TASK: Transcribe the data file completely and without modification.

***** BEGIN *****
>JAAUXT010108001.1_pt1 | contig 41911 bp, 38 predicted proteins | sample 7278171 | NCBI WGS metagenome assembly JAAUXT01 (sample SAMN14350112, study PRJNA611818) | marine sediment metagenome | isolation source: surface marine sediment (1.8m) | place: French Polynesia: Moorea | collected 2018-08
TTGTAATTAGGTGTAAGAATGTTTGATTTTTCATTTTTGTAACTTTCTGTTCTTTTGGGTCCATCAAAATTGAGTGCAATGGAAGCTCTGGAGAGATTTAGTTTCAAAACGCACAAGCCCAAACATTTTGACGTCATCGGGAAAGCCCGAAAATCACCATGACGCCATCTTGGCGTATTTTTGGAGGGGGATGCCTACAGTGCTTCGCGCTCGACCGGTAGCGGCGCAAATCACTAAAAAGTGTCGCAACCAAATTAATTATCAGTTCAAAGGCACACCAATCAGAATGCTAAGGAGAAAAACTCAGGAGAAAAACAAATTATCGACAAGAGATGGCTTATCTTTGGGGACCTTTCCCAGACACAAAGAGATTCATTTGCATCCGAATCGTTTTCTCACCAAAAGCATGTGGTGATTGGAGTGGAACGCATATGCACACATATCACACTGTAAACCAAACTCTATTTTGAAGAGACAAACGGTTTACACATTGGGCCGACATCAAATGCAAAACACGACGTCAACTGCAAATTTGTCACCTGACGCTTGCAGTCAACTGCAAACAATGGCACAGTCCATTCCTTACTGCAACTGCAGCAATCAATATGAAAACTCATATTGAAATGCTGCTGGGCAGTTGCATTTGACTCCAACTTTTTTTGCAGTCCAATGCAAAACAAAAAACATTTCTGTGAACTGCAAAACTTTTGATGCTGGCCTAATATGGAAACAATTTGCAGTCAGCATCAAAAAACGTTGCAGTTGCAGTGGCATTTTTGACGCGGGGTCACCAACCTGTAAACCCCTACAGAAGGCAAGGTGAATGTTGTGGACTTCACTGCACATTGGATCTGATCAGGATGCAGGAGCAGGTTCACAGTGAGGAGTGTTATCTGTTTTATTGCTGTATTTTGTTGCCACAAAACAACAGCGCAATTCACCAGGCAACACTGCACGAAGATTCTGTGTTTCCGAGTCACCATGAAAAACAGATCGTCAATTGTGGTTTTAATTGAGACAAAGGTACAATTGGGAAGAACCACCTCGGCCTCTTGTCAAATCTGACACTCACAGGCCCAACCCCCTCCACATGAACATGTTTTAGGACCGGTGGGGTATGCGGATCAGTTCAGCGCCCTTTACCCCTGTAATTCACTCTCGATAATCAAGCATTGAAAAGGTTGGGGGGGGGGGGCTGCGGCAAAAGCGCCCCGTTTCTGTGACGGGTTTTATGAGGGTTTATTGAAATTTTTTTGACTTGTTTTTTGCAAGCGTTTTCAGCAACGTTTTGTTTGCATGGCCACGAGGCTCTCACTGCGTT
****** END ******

>JAAUXT010108001.1_pt1 | contig 41911 bp, 38 predicted proteins | sample 7278171 | NCBI WGS metagenome assembly JAAUXT01 (sample SAMN14350112, study PRJNA611818) | marine sediment metagenome | isolation source: surface marine sediment (1.8m) | place: French Polynesia: Moorea | collected 2018-08
TTGTAATTAGGTGTAAGAATGTTTGATTTTTCATTTTTGTAACTTTCTGTTCTTTTGGGTCCATCAAAATTGAGTGCAATGGAAGCTCTGGAGAGATTTAGTTTCAAAACGCACAAGCCCAAACATTTTGACGTCATCGGGAAAGCCCGAAAATCACCATGACGCCATCTTGGCGTATTTTTGGAGGGGGATGCCTACAGTGCTTCGCGCTCGACCGGTAGCGGCGCAAATCACTAAAAAGTGTCGCAACCAAATTAATTATCAGTTCAAAGGCACACCAATCAGAATGCTAAGGAGAAAAACTCAGGAGAAAAACAAATTATCGACAAGAGATGGCTTATCTTTGGGGACCTTTCCCAGACACAAAGAGATTCATTTGCATCCGAATCGTTTTCTCACCAAAAGCATGTGGTGATTGGAGTGGAACGCATATGCACACATATCACACTGTAAACCAAACTCTATTTTGAAGAGACAAACGGTTTACACATTGGGCCGACATCAAATGCAAAACACGACGTCAACTGCAAATTTGTCACCTGACGCTTGCAGTCAACTGCAAACAATGGCACAGTCCATTCCTTACTGCAACTGCAGCAATCAATATGAAAACTCATATTGAAATGCTGCTGGGCAGTTGCATTTGACTCCAACTTTTTTTGCAGTCCAATGCAAAACAAAAAACATTTCTGTGAACTGCAAAACTTTTGATGCTGGCCTAATATGGAAACAATTTGCAGTCAGCATCAAAAAACGTTGCAGTTGCAGTGGCATTTTTGACGCGGGGTCACCAACCTGTAAACCCCTACAGAAGGCAAGGTGAATGTTGTGGACTTCACTGCACATTGGATCTGATCAGGATGCAGGAGCAGGTTCACAGTGAGGAGTGTTATCTGTTTTATTGCTGTATTTTGTTGCCACAAAACAACAGCGCAATTCACCAGGCAACACTGCACGAAGATTCTGTGTTTCCGAGTCACCATGAAAAACAGATCGTCAATTGTGGTTTTAATTGAGACAAAGGTACAATTGGGAAGAACCACCTCGGCCTCTTGTCAAATCTGACACTCACAGGCCCAACCCCCTCCACATGAACATGTTTTAGGACCGGTGGGGTATGCGGATCAGTTCAGCGCCCTTTACCCCTGTAATTCACTCTCGATAATCAAGCATTGAAAAGGTTGGGGGGGGGGGGCTGCGGCAAAAGCGCCCCGTTTCTGTGACGGGTTTTATGAGGGTTTATTGAAATTTTTTTGACTTGTTTTTTGCAAGCGTTTTCAGCAACGTTTTGTTTGCATGGCCACGAGGCTCTCACTGCGTT